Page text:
By the same authors

Inequality and the composition of taxes

Research output: Working paperDiscussion paper

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Publication details

DatePublished - Mar 2015
PublisherDepartment of Economics and Related Studies, University of York
Number of pages36
Original languageEnglish

Publication series

NameUniversity of York Department of Economics Discussion Papers in Economics

Abstract

This paper analyzes the political economics of the composition of taxes. Taxes may be levied on income, or on expenditure, and the median voter is pivotal in the theoretical framework analyzed. As in Meltzer and Richard (1981) income taxes increase with inequality. Conversely expenditure taxes first increase and then decrease with increasing inequality. The extent to which taxes are levied on income relative to expenditure unambiguously rises with inequality. Cross-country data exhibit a robust positive correlation between the extent to which taxes are levied on income relative to expenditure, and inequality. Consistent with the theory this relationship holds most significantly in stronger democracies.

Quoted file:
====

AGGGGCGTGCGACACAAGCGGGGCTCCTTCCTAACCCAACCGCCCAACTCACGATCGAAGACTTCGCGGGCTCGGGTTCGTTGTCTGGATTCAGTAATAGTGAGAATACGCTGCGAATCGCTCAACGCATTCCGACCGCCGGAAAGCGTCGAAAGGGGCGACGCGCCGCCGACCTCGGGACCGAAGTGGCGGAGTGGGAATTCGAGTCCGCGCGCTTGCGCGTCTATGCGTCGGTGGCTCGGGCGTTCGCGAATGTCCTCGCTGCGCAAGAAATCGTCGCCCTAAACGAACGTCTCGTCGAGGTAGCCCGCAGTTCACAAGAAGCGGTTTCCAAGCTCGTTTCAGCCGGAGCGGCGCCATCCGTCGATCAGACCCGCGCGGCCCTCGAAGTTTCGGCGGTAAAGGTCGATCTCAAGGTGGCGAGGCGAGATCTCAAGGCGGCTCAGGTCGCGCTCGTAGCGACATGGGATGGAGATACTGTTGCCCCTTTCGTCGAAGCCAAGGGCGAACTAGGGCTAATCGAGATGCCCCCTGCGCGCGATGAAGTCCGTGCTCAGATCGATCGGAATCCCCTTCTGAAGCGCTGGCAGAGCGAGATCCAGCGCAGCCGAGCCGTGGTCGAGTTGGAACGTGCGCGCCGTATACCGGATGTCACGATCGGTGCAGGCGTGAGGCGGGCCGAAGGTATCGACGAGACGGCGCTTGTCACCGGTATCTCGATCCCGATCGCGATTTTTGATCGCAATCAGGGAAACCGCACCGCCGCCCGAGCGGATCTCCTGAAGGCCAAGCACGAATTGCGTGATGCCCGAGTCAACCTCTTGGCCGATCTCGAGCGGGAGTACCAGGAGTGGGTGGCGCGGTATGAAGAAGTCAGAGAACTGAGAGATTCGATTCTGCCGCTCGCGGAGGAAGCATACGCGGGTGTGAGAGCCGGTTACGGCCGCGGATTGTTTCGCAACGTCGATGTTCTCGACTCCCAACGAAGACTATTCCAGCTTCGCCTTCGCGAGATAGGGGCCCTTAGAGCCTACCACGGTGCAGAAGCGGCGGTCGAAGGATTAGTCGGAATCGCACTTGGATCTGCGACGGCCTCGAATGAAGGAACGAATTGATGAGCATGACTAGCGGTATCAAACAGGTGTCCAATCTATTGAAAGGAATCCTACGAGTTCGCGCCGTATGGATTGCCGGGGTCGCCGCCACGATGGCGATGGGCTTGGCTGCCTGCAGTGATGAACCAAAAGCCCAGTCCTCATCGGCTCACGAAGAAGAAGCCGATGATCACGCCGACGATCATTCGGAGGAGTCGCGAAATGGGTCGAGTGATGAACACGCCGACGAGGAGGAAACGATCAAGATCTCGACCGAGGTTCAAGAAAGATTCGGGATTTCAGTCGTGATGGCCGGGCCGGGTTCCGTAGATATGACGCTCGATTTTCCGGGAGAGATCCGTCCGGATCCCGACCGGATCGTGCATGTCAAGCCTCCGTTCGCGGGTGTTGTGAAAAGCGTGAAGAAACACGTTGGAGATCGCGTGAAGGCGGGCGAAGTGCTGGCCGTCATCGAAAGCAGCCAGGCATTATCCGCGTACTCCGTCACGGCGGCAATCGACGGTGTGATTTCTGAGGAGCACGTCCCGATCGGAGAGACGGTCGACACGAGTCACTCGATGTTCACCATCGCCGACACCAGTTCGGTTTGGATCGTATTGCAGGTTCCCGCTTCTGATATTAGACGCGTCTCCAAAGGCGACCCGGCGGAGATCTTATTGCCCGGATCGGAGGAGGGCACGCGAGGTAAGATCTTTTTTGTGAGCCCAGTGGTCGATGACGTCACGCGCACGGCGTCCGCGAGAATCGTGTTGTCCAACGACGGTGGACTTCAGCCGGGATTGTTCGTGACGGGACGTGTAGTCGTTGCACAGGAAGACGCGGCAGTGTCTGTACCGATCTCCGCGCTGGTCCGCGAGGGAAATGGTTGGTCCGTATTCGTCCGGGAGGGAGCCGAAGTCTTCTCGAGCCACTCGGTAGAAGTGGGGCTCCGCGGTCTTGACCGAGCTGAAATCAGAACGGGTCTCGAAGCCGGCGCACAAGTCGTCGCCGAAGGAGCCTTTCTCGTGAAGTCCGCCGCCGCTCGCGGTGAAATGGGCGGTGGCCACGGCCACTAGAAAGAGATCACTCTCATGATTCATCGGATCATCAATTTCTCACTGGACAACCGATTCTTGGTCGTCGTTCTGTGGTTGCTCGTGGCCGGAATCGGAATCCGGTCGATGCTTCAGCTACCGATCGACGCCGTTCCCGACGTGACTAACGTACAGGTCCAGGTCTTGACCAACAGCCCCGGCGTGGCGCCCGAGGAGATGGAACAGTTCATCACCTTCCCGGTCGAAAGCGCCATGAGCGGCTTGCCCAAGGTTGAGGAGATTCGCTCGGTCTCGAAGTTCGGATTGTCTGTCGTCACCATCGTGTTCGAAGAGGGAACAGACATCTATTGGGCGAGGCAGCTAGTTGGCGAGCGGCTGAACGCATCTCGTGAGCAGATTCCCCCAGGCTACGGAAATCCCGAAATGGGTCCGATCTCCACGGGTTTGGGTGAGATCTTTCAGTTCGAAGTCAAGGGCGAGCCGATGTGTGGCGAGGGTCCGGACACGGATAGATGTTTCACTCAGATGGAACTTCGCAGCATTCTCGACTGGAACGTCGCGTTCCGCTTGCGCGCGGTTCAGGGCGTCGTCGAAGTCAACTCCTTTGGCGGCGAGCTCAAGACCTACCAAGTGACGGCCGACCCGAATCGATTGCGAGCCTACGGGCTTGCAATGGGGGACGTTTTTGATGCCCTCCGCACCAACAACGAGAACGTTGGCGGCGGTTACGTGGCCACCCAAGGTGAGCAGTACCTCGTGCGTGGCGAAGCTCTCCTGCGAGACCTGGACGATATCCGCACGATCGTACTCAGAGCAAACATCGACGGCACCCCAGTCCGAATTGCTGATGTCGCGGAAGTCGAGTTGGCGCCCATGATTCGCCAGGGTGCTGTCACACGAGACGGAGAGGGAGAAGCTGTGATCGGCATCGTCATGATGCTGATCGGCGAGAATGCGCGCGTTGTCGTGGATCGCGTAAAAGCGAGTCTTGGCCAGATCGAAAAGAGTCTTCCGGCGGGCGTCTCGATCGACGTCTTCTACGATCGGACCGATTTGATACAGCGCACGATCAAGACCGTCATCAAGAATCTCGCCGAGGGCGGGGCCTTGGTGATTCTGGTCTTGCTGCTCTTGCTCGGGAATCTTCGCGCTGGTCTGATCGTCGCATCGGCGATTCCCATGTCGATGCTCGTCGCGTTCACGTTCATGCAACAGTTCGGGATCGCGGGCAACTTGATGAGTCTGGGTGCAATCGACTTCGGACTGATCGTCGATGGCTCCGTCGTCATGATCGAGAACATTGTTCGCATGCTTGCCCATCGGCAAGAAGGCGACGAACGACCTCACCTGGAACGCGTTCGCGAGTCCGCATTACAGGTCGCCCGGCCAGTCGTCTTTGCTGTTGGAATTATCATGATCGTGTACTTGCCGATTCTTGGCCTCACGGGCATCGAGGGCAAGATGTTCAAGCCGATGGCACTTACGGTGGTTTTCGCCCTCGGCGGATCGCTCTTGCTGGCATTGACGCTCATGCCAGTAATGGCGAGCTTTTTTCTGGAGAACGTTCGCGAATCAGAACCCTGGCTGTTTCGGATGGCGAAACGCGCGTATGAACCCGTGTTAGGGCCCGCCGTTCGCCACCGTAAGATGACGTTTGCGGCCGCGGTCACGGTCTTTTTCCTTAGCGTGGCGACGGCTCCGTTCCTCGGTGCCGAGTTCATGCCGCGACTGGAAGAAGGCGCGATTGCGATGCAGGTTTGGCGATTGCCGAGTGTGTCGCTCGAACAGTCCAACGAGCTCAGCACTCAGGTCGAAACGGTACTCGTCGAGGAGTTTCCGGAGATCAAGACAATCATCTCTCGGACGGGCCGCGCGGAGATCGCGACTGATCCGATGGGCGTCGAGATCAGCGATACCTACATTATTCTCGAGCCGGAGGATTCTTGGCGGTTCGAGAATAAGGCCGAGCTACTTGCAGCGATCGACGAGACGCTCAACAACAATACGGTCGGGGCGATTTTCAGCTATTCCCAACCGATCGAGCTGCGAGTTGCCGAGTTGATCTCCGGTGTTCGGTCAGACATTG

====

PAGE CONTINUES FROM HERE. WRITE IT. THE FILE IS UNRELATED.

Research areas

  • tax structure, inequality

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